Models to look for: The LG G2, Motorola Droid Maxx, and Samsung Galaxy Note 3.

Voice recognition

Why you need it: Voice-activated virtual assistants are now built into Android (in the form of Google Now) and iOS (Apple’s Siri), which can save typing time or let you use the phone while walking, cooking, or just twiddling your thumbs. Phones with that feature send your spoken commands to Internet-based voice-recognition services.

The assistants can help you dial phone numbers, transcribe text and e-mail messages, search the Web, translate phrases into another language, get directions, or recommend nearby shops and restaurants. Voice-recognition accuracy has improved recently. Not only can the assistants "understand" natural language commands, but they can also respond in plain English.

Fingerprint unlock

Why you need it: In Consumer Reports' recent national survey, 64 percent of smart-phone users didn’t use PIN-code screen locks for their phones. Typing in a code every time you want to check your messages can be a hassle, but now that everything from contact lists and e-mails to banking info can be found on our mobile devices, not using a screen lock can be a major security risk.

Phone makers have tried alternatives to personal identification numbers and passwords, including pattern unlocking, which is less secure than a PIN. A promising design from Apple called Touch ID puts a fingerprint reader in the home button that can scan your fingertip. It worked well in our tests and is faster than typing a PIN—taking you from the locked screen to the home screen in a second.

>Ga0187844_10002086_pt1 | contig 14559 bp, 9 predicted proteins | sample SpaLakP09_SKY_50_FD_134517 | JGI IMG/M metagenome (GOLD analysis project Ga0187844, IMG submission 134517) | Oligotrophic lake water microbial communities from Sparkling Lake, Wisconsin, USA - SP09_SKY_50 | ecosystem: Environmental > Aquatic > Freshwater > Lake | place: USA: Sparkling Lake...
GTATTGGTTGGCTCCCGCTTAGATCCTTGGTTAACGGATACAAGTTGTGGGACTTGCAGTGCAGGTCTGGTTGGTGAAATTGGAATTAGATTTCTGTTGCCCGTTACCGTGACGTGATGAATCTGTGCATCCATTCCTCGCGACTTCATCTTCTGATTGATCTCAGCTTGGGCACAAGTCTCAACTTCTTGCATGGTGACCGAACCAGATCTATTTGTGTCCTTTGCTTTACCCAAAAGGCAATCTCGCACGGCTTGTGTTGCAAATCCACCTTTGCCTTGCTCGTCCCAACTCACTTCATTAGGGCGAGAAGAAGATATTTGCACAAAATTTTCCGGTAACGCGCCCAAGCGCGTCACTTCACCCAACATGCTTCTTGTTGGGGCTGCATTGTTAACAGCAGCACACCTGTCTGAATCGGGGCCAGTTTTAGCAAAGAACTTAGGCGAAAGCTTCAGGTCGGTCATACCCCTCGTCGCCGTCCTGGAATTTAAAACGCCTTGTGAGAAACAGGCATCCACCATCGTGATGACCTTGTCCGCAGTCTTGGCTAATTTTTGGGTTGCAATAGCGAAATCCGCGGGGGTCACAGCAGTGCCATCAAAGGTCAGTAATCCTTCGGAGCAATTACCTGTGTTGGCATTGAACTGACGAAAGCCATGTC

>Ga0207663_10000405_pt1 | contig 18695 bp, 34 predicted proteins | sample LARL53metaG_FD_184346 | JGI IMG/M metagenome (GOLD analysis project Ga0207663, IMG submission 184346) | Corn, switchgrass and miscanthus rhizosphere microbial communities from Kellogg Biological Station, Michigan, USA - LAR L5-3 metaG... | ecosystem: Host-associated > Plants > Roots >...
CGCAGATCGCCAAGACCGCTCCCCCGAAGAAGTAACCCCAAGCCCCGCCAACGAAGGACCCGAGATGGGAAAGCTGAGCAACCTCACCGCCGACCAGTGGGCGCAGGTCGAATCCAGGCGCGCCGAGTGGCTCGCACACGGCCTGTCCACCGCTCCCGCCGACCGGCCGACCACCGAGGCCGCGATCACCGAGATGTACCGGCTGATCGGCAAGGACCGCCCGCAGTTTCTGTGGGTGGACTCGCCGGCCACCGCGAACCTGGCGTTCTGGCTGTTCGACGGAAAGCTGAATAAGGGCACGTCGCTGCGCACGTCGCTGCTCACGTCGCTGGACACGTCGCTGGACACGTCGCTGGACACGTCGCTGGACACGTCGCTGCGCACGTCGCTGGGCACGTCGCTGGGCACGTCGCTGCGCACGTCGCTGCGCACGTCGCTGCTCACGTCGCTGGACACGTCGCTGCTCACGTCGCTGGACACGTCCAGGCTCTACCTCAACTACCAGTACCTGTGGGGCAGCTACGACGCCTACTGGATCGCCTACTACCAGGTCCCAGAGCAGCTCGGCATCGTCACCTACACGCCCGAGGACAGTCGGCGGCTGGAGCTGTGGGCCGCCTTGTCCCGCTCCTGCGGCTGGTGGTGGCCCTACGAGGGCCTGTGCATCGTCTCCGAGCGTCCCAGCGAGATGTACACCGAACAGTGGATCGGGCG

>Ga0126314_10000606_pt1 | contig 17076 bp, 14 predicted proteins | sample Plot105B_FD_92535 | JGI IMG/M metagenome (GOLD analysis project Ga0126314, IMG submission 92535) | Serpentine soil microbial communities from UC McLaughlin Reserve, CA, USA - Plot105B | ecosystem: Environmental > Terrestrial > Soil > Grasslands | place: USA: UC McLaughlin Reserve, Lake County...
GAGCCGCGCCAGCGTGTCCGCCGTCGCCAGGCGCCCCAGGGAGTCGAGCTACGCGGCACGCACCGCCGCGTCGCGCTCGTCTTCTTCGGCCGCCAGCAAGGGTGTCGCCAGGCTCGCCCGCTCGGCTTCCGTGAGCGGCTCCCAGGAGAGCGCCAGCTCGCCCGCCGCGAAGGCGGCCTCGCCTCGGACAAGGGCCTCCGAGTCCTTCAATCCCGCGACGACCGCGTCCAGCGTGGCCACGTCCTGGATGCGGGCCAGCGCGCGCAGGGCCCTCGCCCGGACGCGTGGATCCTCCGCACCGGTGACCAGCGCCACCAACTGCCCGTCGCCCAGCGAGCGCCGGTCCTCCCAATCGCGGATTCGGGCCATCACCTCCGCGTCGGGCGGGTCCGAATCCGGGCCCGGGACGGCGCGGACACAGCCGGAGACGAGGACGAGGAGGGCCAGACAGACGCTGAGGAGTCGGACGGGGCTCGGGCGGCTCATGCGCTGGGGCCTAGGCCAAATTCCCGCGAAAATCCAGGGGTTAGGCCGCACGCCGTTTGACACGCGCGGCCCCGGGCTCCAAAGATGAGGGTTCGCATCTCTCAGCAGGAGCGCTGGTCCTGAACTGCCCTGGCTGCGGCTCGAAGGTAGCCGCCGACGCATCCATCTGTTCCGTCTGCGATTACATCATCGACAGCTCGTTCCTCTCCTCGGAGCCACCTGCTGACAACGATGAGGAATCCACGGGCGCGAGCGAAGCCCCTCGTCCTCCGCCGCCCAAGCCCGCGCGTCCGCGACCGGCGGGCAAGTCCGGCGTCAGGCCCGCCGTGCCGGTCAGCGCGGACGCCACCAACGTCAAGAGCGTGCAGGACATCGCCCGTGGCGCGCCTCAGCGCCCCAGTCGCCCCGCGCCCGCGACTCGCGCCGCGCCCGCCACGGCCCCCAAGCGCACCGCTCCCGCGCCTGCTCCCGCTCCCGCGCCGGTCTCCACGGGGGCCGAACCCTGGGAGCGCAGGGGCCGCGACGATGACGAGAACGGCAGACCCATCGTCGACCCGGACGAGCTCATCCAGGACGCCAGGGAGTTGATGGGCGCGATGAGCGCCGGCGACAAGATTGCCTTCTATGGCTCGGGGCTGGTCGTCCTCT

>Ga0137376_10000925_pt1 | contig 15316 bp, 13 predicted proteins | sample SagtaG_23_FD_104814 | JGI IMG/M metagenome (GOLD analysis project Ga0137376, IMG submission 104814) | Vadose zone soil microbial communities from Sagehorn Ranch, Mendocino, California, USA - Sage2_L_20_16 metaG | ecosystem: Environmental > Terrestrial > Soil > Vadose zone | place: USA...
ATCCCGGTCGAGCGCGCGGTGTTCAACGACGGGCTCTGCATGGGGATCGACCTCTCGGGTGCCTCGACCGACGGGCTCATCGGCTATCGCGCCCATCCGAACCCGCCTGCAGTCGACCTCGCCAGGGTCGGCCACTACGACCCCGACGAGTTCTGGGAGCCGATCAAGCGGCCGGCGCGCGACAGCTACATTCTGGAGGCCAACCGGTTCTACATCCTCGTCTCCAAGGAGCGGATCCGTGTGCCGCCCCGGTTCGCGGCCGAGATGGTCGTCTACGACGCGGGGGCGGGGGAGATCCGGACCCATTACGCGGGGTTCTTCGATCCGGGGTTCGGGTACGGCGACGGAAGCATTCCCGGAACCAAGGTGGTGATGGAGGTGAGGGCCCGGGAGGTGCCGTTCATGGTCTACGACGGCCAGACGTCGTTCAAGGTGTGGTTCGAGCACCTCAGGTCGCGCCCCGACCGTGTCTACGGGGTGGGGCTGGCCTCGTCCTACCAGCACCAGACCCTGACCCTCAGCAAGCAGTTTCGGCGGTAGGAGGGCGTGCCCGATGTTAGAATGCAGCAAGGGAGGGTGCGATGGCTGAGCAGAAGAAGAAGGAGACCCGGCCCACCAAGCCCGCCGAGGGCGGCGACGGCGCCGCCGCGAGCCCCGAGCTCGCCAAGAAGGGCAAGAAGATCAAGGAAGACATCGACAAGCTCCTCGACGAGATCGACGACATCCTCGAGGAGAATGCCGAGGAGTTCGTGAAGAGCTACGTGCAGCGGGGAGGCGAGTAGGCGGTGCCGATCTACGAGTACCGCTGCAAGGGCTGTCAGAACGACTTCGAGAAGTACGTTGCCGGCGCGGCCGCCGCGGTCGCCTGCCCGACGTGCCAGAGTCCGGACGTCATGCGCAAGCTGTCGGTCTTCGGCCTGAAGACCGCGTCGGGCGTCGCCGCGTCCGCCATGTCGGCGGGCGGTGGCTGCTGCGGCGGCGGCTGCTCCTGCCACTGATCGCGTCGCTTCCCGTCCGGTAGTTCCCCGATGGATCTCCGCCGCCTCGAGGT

Models to look for: Apple iPhone 5s and the upcoming HTC One Max.

Infrared remote control

Why you need it: Several models have infrared (IR) blasters that can control many common audio/video components. The phones' screens can easily produce all of the controls for a home theater. Many also come bundled with an app that shows local TV listings, program details, and reminders geared to your preferences.

Models to look for: Some HTC, LG, and Samsung phones have IR ports and apps to help navigate, and even suggest, programming based on your television provider.

Wireless sharing

Why you need it: Using a variety of wireless standards, many phones can share photos, videos, and music with other phones, or push content to a TV or an external speaker. Many phones can send audio using Bluetooth, but when it comes to more sophisticated phone-to-phone or phone-to-TV sharing, each manufacturer seems to have its own proprietary method.

Models to look for: LG and Samsung devices can share stills and videos with other phones in their vicinity using a combination of technologies such as Wi-Fi Direct and near field communication (NFC). iPhones can send audio to specialized speakers using Apple's AirPlay protocol and share content between Apple devices using AirDrop.